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GAME OF THRONES: HBO Showrunners Confirm Series Will Spoil The Books

Pedro Pascal

HBO Series Will Spoil Final Books. Game of Thrones showrunners David Benioff and D.B. Weiss have confirmed the longstanding rumors that the HBO series will spoil the upcoming books in the series. George R. R. Martin’s A Song of Ice and Fire novels (adapted into Game of Thrones) made its debut in 1996, and so far has only seen the release of five of the seven books in the series. There is currently no set release date for the final two installments in the book series, The Winds of Winter and A Dream of Spring.

Given Martin’s track record for long waits between releases in the series, the Game of Thrones showrunners made a point of sitting down with him in order to sketch out an arc for the series in the event that the novels did not keep pace with the television show.

David Benioff had this to say,

We’ve been talking to [Martin] for a while about this. The fact is, we didn’t want to catch up. Obviously, we would hope that the books would come out ahead of the show. But at the same time, George has his process. And if it takes him 20 years to finish the series, that’s what it should take him. He’s writing, to my mind, the great fantasy epic of our time. So we can’t rush him and I wouldn’t want to rush him. [But] at the same time, we can’t put the show on hiatus. …

So we have to kind of keep pushing forward. Luckily, we’ve been talking about this with George for a long time, ever since we saw this could happen, and we know where things are heading. So we’ll eventually basically meet up at pretty much the same place where George is going [in “A Dream of Spring”]. There might be a few deviations along the route, but we’re heading towards the same destination. I kind of wish there were some things we didn’t have to spoil in terms of the books, but we’re stuck between a rock and a hard place. So the show must go on. …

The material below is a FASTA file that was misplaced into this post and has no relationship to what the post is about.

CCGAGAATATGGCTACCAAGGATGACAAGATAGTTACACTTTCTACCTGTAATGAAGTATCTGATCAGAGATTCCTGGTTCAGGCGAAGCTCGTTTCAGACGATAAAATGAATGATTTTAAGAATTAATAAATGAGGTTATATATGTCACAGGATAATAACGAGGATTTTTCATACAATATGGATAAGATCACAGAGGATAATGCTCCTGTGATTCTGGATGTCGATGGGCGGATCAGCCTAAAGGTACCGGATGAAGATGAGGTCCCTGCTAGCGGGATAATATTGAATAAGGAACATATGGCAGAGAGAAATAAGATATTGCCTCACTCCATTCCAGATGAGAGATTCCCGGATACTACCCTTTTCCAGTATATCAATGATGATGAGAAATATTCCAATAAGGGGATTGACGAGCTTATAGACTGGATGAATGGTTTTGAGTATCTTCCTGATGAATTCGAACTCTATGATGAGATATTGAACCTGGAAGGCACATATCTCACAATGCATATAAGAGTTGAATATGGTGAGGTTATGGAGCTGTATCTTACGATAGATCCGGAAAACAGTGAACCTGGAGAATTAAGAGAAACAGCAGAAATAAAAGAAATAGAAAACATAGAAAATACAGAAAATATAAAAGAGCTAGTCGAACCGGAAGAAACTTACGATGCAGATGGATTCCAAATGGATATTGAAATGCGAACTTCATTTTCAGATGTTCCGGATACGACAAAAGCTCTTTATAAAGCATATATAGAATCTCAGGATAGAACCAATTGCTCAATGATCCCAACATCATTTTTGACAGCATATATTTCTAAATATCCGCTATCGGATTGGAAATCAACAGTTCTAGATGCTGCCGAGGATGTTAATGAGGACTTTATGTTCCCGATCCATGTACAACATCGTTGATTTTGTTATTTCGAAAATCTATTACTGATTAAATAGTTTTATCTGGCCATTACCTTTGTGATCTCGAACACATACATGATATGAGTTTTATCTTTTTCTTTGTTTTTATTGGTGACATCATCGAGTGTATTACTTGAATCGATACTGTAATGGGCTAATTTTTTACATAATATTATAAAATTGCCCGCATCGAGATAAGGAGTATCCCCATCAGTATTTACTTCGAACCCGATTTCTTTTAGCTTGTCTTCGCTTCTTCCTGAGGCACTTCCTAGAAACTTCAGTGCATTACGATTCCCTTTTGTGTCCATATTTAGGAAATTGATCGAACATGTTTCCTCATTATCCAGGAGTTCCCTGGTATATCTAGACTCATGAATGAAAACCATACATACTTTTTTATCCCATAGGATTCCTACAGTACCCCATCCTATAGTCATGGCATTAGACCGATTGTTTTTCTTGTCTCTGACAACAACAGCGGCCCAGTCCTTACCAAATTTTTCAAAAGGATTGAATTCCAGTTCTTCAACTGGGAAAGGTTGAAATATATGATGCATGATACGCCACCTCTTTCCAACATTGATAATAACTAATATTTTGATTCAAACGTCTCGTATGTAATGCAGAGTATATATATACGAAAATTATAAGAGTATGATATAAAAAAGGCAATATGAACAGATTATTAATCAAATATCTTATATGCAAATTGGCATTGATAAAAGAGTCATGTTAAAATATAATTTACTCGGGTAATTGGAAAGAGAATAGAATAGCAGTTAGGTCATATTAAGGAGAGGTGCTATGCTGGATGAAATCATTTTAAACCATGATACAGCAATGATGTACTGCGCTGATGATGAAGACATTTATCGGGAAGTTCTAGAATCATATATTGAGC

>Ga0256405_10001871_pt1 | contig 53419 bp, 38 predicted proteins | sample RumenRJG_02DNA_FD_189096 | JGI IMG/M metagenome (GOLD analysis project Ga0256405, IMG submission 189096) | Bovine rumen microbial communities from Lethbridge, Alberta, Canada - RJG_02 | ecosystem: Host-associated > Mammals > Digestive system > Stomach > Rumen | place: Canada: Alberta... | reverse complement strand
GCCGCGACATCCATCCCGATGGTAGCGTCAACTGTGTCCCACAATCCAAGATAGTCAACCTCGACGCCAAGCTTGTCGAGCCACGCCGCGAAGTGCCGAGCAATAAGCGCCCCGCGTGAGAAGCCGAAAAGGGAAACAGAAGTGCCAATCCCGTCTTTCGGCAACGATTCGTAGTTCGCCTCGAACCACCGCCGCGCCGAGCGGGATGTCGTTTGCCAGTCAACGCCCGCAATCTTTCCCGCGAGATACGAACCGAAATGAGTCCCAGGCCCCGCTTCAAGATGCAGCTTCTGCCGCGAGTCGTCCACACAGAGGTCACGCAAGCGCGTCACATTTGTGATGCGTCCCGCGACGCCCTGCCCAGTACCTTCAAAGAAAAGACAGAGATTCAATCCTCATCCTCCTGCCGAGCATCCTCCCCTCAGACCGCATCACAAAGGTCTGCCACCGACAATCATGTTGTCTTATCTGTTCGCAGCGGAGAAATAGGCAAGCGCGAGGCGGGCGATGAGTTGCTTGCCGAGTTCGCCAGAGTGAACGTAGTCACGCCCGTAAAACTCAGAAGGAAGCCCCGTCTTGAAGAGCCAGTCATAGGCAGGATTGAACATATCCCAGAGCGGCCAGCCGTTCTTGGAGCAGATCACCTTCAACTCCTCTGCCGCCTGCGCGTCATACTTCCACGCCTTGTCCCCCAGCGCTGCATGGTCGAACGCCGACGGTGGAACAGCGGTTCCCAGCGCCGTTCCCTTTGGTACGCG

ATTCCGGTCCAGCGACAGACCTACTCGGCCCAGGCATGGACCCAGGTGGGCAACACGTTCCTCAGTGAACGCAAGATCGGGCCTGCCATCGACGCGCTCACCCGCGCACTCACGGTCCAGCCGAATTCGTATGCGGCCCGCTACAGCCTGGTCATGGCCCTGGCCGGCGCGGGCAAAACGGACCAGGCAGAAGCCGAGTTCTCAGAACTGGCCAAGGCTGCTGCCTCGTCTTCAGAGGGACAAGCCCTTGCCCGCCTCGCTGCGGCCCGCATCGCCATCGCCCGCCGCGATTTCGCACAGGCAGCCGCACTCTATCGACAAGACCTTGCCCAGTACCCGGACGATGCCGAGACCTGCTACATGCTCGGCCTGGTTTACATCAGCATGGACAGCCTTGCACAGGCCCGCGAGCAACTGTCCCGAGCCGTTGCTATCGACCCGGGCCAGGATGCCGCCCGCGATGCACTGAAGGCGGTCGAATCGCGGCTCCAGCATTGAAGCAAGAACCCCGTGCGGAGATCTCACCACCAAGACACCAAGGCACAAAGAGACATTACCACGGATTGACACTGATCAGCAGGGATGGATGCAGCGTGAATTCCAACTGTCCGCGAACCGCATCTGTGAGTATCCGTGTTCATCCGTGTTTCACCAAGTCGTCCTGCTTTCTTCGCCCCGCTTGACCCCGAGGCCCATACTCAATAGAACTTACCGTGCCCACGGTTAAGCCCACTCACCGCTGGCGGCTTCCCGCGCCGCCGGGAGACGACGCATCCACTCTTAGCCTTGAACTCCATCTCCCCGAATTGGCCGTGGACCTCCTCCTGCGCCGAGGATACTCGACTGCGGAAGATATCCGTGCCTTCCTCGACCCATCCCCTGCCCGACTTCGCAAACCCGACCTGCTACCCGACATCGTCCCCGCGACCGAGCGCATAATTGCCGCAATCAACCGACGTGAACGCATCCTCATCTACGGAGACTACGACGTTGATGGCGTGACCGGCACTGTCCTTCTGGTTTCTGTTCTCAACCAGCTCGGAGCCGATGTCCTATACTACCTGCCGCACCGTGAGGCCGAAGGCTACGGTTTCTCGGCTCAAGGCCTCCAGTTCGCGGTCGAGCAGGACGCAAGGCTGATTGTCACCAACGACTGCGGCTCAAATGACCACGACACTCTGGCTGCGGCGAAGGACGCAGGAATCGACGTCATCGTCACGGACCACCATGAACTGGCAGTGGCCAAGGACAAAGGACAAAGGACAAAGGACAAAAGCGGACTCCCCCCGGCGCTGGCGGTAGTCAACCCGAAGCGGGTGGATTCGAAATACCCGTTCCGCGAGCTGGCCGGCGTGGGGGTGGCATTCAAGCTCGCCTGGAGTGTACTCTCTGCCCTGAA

I think the thing that’s kind of fun for George is the idea that he can still have surprises for people even once they’ve watched the show through to the conclusion. There are certain things that are going to happen in the books that are different from the show, and I think people who love the show and want more — want to know more about the characters, want to know more about the different characters who might not have made the cut for the show — will be able to turn to the books.

Given the typically annual television production cycle and the multi-year droughts between Martin’s book releases there were only a few ways that this could have all played out.

1-Best case for HBO, they stretch the series out for a 10-year run and keep the stories timeline extremely close to the release of the books. This is the most unrealistic option as it requires locking certain actors into their contracts for another five years.

2-The series showrunners use the fifth book as a launching pad and take the series in a direction that makes the most sense in relation to creating a compelling television show. This isn’t such a terrible idea as the writers have been fiddling with key elements of the novels in order to make them translate to television since the first season of the series.

3-Assuming George R. R. Martin has a plan for where the series is heading, he shares it with the show’s writers and they keep the show on a trajectory very similar to where the books will ultimately end up.

Option 3 is the ideal scenario and fortunately, it appears to be the direction in which the show is heading. Off the top of my head, I can’t think of any examples of source material not keeping pace with the features that they are adapted into. For once, the television audience will be able to threaten booker readers with spoilers.

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Source: Oxford Union via Moviefone


About the author

Victor Stiff

Born and raised in Toronto, Victor has spent the past decade using his love and knowledge of the city to highlight and promote significant cultural events such as TIFF, The IIIFA awards, and the Anokhi Gala. He is an avid reader of Sci-fi and Horror and constantly sits through indie film marathons in rabid anticipation of the genre’s next great film auteurs. He also contributes sci-fi and fantasy movie reviews to

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